After the preliminary research phase occurred in 2011, project FraMEShift came to fruition as a live performance with the July 12th 2012 premiere in Turin, Italy during the “Teatro a Corte” festival, produced by Beppe Navello.
Directed and choreographed by Renata Sheppard, produced by VR&MMP and performed by three taiwanese dancers Lu-Kai Huang, Tzu-Ying Ho, Yin-Guan Huang and italian Vanessa Michielon, it was truly a multi-national collaboration.
The 5.1 sound for the performance was designed to be a continuos real-time conversation between Pure Data (sound engine) and MESH (CG engine).
To clarify the structure of the performance audio content, here are the components involved:
- Sounds procedurally generated from the movement of three performers on the stage.
- A real-time rendered CG generated robot, whose movements were controlled by a fourth off-stage performer.
- 40 pre-rendered stop motion videos, whose playback was triggered by the off-stage performer.
- 13 CG real-time rendered animations, triggered by specific movement gestures of the on-stage performers.
- A videogame-like environment, interactive and completely controlled by the three on-stage performers.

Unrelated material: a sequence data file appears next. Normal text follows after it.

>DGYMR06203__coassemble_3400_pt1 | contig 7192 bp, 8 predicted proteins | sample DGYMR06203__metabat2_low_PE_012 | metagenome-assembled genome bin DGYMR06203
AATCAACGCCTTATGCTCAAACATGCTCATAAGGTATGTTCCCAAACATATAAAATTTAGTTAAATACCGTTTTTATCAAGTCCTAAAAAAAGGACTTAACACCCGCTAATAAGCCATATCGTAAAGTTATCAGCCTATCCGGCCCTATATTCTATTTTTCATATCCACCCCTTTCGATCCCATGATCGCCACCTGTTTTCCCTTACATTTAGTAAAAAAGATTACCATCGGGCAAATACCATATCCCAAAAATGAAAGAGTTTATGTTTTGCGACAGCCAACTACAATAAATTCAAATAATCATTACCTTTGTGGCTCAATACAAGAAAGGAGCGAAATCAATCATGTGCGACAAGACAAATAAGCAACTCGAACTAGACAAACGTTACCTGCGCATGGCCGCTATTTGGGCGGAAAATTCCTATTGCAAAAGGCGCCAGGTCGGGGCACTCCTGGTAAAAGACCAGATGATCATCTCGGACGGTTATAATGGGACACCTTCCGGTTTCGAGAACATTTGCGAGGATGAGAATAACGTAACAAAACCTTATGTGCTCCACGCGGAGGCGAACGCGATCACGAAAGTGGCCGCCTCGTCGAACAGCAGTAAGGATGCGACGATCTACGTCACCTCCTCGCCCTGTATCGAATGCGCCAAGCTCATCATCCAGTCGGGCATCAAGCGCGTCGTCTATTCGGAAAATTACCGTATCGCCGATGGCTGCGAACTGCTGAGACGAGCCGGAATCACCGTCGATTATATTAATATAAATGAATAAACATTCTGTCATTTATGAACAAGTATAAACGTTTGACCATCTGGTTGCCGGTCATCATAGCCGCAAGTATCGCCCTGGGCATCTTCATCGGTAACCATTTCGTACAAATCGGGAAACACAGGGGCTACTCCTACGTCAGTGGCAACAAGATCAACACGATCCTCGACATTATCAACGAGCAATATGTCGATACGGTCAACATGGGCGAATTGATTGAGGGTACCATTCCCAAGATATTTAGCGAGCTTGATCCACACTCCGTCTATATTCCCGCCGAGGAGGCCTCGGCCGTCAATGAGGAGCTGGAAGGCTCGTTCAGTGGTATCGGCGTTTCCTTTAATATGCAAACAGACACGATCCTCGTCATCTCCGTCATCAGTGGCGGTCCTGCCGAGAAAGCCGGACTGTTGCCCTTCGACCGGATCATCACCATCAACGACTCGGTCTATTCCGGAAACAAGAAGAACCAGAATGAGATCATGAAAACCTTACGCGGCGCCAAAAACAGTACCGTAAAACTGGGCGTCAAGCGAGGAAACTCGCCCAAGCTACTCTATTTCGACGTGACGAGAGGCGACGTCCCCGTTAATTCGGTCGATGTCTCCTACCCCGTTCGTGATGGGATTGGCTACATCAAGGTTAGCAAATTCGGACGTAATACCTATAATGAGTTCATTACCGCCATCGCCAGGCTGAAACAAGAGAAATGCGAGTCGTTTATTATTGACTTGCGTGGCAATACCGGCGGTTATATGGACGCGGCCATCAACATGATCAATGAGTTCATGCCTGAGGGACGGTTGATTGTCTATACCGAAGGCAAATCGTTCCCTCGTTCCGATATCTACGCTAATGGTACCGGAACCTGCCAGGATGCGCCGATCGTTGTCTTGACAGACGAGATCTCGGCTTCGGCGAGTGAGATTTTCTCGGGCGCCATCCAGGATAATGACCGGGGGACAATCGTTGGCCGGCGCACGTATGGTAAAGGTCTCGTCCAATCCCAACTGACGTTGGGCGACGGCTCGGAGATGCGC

The Sound of the Performers
These sounds were created from a research thread I began with Renata Sheppard in 2010, based on ideas of sound and movement mapping that we presented during the Dance for the Camera 2011 Workshop at Arts Enter Cape Charles in Cape Charles, Virginia.
John Toenjes from The University of Illinois at Urbana-Champaign, created the prototype of the accelerometer/gyroscope set worn by the performers. He also provided the MAX/MSP patch that treats data arriving from the hardware and forwards it to the Pure Data engine through the OSC protocol.
Our system wasn’t intended as a gesture recognition software per se. Instead we wanted to create a correspondence between the movement of the performer and the sound generated, matching Laban-based concepts of Effort Life and the dynamic, expressive qualities of the dancer’s movements with specific sound properties.
The role of the Robot, whose visual design was developed by the ASALab CG team, was fundamental for the performance. Controlled by a fourth off-stage performer through the use of a Kinect and two Wii-motes, he/she interacts with the three on-stage performers during the show.
The sound is procedurally generated, a translation of the angular velocity of robot’s joints into RPMs. The resulting value is used to control synthesizers that generate the sound of the robot motors.
For the design of the sound, I started from the famous Andy Farnell physical model, presented in his excellent book Designing Sound.
The robot moves in a 360° panorama in the theatre (visually he was limited to the use of just one of the on-stage screens which were part of the scenic design). The “surround-sound” effect was created with the use of a 5.1 pan-pot, also developed in PureData.
Stop Motion Videos